Before I get into the business of the week, I wanted to let my fellow bloggers know that I seem to be having a commenting problem. Sometimes (not all the time) when I’m trying to comment on a Blogger blog, my comment just sort of evaporates. I’m not sure what the problem is, but if I’ve all of a sudden stopped commenting on your blog (and you are on Blogger), that is probably what is going on…
Now, as promised, my thoughts on Thor: Love and Thunder. Let me put it this way: if Thor: Ragnarok was a smart, sophisticated comedy, Thor: Love and Thunder is a sit-com. It is funny–very, very funny in parts–but it also just didn’t seems as accomplished as its predecessor. While I feel I can rightly blame a lot of this on Natalie Portman, who does not have a comic bone in her body, I can’t help but feel that there was also a lot of instances where they were trying to recreate Ragnarok comedy instead of developing something new. Would I recommend it? Yes…if you go on a matinee so you don’t have to pay full price.
I did do something fun yesterday–I went out for a “fusion tea” with some friends. What is fusion tea? Think of an English Tea Service and then make it…fusion! We went to a tea house (I guess it is technically a “tea lounge“) down in Tualatin and I’m guessing we’ll be going back in a different season to try another menu! Of course, our next tea experience will be next month back at one of our favorite tea rooms for our yearly Harry Potter tea!
Other than that, this has been a quiet week for us where our biggest accomplishment is making a dent on the laundry. Sometimes, those are the best kinds of weeks.
And now, onto the books!
As usual, I’m linking up with Kathryn at Book Date and her It’s Monday…What Are You Reading? blog hop.
Last week, I finished reading:
The Tenant (Korner & Werner #1) by Katrine Engberg (translated by Tara F. Chace, Narrated by Graeme Malcolm)
Date finished: July 11, 2022
Star rating: 3.5 stars
I don’t read much Nordic Noir, but I always end up enjoying it and this was no exception.
I opted to listen to this one as I thought that it would be a good option to hear the names and places as intended. While it did accomplish that, I wish I had read it. It’s not that the narration was bad (it’s not spectacular, but it is fine). Instead, I found not being able to see the names in print made it harder to keep the characters straight. If I read on in the series (I’m still undecided on that point as the 2nd book isn’t translated), I’ll do so in print.
But, beyond that, this was a twisty and entertaining mystery. I quite enjoyed the story, which was as dark as one would expect from a Nordic Noir. The main characters are interesting and having a detective duo who don’t actually like each other very much was a unique dynamic. The mystery itself was very well-crafted and kept me on my toes.
That being said, it wasn’t perfect. For half the book, Jeppe mourned his lack of libido, and for the other half, he could barely contain his horniness. This wasn’t necessary for the story and I didn’t appreciate having to hear about it. There are also a number of sizeist comments sprinkled through that I felt were unnecessary.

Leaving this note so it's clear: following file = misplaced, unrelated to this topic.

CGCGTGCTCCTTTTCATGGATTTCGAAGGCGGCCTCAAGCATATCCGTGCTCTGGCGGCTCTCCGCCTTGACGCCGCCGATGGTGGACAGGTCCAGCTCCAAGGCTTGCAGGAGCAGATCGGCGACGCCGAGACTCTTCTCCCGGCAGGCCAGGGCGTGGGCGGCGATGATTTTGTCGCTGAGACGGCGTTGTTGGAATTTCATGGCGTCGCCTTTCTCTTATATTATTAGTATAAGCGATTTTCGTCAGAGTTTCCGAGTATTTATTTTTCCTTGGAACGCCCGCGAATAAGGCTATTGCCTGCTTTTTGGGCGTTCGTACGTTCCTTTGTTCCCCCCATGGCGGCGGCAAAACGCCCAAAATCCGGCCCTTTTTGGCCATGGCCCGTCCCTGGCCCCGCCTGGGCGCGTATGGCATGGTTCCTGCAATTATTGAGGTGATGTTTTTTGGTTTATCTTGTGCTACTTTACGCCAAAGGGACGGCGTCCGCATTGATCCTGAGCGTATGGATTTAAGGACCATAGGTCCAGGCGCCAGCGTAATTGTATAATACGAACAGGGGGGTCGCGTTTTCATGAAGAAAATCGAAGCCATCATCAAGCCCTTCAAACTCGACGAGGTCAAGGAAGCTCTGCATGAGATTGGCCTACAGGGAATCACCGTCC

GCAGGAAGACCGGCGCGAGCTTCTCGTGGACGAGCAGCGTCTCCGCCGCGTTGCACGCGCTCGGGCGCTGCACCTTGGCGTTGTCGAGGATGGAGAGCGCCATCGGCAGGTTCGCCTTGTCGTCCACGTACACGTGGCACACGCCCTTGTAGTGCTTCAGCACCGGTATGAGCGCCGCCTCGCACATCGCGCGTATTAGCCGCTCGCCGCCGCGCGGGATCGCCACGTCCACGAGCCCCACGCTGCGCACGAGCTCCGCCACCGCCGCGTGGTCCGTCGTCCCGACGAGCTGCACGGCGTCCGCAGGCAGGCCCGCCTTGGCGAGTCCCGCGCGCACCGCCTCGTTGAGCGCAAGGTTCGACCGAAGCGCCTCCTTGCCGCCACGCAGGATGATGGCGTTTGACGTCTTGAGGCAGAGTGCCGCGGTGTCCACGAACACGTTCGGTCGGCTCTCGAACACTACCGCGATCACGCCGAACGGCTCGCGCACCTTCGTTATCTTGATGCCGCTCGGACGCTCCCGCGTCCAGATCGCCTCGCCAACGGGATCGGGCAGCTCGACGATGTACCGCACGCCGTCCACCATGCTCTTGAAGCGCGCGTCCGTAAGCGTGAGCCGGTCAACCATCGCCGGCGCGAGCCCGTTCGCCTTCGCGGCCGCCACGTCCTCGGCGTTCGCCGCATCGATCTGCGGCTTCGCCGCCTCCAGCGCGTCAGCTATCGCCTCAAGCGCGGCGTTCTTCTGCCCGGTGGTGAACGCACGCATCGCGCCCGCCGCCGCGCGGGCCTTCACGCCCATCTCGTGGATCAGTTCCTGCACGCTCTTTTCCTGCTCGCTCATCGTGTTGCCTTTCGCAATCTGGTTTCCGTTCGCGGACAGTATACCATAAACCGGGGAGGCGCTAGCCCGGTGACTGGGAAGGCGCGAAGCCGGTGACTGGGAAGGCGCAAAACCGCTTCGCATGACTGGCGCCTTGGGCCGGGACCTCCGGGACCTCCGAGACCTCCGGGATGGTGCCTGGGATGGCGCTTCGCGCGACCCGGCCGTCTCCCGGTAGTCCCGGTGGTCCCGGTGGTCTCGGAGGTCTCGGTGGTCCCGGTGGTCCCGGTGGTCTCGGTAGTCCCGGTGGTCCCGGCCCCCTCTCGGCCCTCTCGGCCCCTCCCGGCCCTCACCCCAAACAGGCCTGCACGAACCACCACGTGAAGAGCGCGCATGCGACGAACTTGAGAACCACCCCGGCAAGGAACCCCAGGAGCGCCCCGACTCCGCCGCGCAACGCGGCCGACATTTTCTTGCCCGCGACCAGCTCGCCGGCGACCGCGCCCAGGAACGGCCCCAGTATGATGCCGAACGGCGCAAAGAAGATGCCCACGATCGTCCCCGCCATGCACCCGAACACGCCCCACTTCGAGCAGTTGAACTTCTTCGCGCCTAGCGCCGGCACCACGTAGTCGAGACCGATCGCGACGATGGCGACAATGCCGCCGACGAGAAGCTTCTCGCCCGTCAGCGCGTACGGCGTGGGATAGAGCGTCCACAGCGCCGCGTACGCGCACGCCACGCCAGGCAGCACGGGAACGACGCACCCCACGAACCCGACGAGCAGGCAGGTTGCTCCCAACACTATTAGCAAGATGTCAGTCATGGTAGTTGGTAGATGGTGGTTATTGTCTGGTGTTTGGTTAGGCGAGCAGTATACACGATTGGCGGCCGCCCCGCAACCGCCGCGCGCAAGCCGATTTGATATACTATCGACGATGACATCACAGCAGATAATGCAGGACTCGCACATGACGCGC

If there was an English translation of the 2nd book in this series, I would continue to read on. Even though I’m leaning toward this being the only Korner and Werner book for the me, the scales tilt towards it being an entertaining experience.
This Tender Land by William Kent Krueger
Date finished: July 15, 2022
Star rating: 4.5 stars
I have to admit something: I’m a William Kent Krueger stan. I loved his first standalone, Ordinary Grace, and am burning through his Cork O’Connor series. So, the question is…why did this book sit on my TBR bookshelf for almost 3 years? I can’t say I have a good answer for that. But now that I have finally read this, I’m kicking myself. This book is a treasure!
Many people compare this to Huck Finn; if you read the Author’s note, you know this is not a coincidence. However, this book still stands on its own. Krueger, as usual, creates an amazing sense of place and time. I’m familiar with the area in which the bulk of this book is set, and Krueger hits the nail on the head. To top that off, he brings us back to the Great Depression in 1932.
The story is engrossing from the beginning, and adventure abounds. We have a Dickensian school, an escape, bootleggers, and spiritual healers…just to name a few. I loved all the characters in this book, which isn’t surprising given this is from William Kent Krueger.
The only thing keeping this from being a true 5-star book for me is that there is one element that requires a bit of a suspension of disbelief, and I just didn’t feel like it was necessary for the story. It wasn’t so much that I didn’t like it, I just didn’t feel like it really fit. But, other than that, this book was near perfection.
This is an excellent place to start if you haven’t read any William Kent Krueger. And if you’ve only read his Cork O’Connor series, this is a great next step. Krueger writes not only fast past crime fiction but also amazing literary fiction.
Last week, I started reading:
- The It Girl by Ruth Ware
- We Are the Brennans by Tracey Lange
- Before the Coffee Gets Cold by Toshikazu Kawaguchi, narrated by Arina Li